Slowly, but surely, we are integrating some of the things into our lives.  We are happily making our own laundry detergent and are satisfied using the magicJack for our home phone.  We’ve cut back drastically on the fast food and eating out.  We shop at Aldi regularly now and have started using coupons.

Other things I am reluctant to give up, like paper plates and Clorox wipes.  I still haven’t handed over my poor dilapidated cell phone for a pre-paid Tracfone and we haven’t switched over to cloth diapers yet.  I think I am clinging to the convenience items because I find that I am still so short on time and the rest…I haven’t had time to figure them out yet!

Overall, I would say that this past month has been a success.  Quitting work cold turkey led to a rough transition, but we have weathered the storm and even pulled out a family camping trip!  Next month we will add a few more penny-pinching tricks to our hat and see if we can batten down the hatches even more.  I would also like to spend a few more hours a week on the blog and figure out how to find and interact with more readers.

We will be trying out the cloth diapers next month, so be prepared to learn all you ever wanted to about poo!

All Worth It

Tuesday, April 6th, 2010

The baby has learned to put the ball in place.

I went into my old office today to pick up a few items I had left behind and I must admit, I sort of miss it- just a little.  I miss the camaraderi the most.

At home, I do not have a shortage of things to do.  Every day is jam packed and what little breather I get during nap time is spent doing house work.  I have actually watched him flourish before my eyes in the short 1.5 weeks that we’ve been together.  For example, in the picture above, he learned how to place the ball correctly after we practiced for 4 days.  He was so excited that he started clapping his hands afterwards!  Priceless.

Choosing to stay at home has been worth every penny we pinch.

Last Day of Being Gainfully Employed

Friday, March 26th, 2010

This.Is.It. Wow, I am both excited and terrified today.  I finally get to be a stay at home mom and to raise my son the way we want him to be raised, yet I have so much still to do at work that I can’t imagine leaving.  I haven’t really ever left a perfectly good job before.  I have either been burnt out, had a better job elsewhere, or moved.  It feels sort of gutsy to walk away.  Go me!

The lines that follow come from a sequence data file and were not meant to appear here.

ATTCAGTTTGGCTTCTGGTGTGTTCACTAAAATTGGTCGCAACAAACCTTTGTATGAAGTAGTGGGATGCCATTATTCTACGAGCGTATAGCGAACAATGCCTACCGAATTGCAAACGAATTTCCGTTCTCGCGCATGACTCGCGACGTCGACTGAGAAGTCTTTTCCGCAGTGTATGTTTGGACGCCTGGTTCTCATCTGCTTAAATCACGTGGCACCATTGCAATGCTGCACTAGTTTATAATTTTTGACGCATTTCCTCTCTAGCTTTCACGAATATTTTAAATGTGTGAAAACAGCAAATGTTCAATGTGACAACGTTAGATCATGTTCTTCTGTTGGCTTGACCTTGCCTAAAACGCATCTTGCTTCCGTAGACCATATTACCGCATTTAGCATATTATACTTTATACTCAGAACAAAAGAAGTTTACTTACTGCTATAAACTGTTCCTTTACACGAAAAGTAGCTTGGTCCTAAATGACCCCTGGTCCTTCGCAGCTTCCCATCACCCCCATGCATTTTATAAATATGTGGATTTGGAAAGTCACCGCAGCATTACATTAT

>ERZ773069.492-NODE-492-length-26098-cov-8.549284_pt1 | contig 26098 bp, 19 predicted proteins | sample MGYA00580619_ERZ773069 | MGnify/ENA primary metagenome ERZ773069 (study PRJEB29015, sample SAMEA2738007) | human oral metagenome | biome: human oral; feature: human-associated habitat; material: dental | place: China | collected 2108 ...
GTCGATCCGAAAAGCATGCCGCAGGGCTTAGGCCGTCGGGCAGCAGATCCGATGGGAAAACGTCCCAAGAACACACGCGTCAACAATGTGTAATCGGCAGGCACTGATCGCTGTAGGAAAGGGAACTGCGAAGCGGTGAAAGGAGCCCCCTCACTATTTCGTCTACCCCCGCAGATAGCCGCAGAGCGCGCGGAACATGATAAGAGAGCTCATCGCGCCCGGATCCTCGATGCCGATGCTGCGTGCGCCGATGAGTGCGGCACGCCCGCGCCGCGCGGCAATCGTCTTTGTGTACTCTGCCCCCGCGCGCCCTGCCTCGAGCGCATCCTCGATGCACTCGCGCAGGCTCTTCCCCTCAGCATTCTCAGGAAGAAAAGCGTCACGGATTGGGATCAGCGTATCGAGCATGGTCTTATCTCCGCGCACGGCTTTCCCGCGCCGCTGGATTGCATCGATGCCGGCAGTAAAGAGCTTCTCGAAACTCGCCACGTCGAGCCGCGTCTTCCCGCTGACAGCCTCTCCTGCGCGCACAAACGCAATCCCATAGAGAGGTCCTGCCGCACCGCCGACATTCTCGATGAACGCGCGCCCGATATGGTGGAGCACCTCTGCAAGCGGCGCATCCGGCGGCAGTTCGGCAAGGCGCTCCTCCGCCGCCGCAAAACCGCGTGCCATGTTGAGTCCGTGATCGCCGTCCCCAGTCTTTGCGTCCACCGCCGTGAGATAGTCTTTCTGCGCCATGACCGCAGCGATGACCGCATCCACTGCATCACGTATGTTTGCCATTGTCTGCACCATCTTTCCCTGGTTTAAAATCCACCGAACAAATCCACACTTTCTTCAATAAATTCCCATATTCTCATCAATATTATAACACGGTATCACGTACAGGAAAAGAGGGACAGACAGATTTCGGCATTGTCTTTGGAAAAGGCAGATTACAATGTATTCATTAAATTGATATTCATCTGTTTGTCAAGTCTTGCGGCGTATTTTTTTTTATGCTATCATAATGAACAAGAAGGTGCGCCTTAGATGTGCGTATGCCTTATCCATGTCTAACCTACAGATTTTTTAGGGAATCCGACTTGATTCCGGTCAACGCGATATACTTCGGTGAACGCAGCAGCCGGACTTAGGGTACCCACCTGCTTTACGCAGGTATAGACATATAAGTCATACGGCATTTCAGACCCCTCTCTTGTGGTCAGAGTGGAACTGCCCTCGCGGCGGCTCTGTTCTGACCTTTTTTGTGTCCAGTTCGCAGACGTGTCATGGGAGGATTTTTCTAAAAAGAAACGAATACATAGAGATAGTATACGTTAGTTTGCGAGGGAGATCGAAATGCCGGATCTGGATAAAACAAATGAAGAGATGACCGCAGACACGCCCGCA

There are more important things out there than money.  I could list 2 dozen off the top of my head.  It comes down to food, shelter, personal hygiene, and the bare necessities.  We are shifting our values from material and self-gratification to spiritual and emotional well-being.  Instead of thinking of everything we will do without, we are thinking of everything we will gain – peace of mind about the baby, less stress, more sleep, more family time and more time to have a cleaner house and better meals.

Frugal tip of the day:  Decide to live frugally and then do it!  Stop moaning and groaning.  It’s just like daylight savings time or flying across time zones, the longer you wait to change your watch the more confused and bitchy you will be.  Embrace your penny-pinching ways and it will soon hurt less to have less.

What Goes Around, Comes Around

Thursday, March 25th, 2010

Tomorrow is my last day of work.  Today some colleagues took me out to a nice lunch and surprised me with thoughtful going away gifts.  The first thought that went through my head – “Awwww…how sweet!  You guys are too much.”  The second thought – “Awesome!  Free stuff!”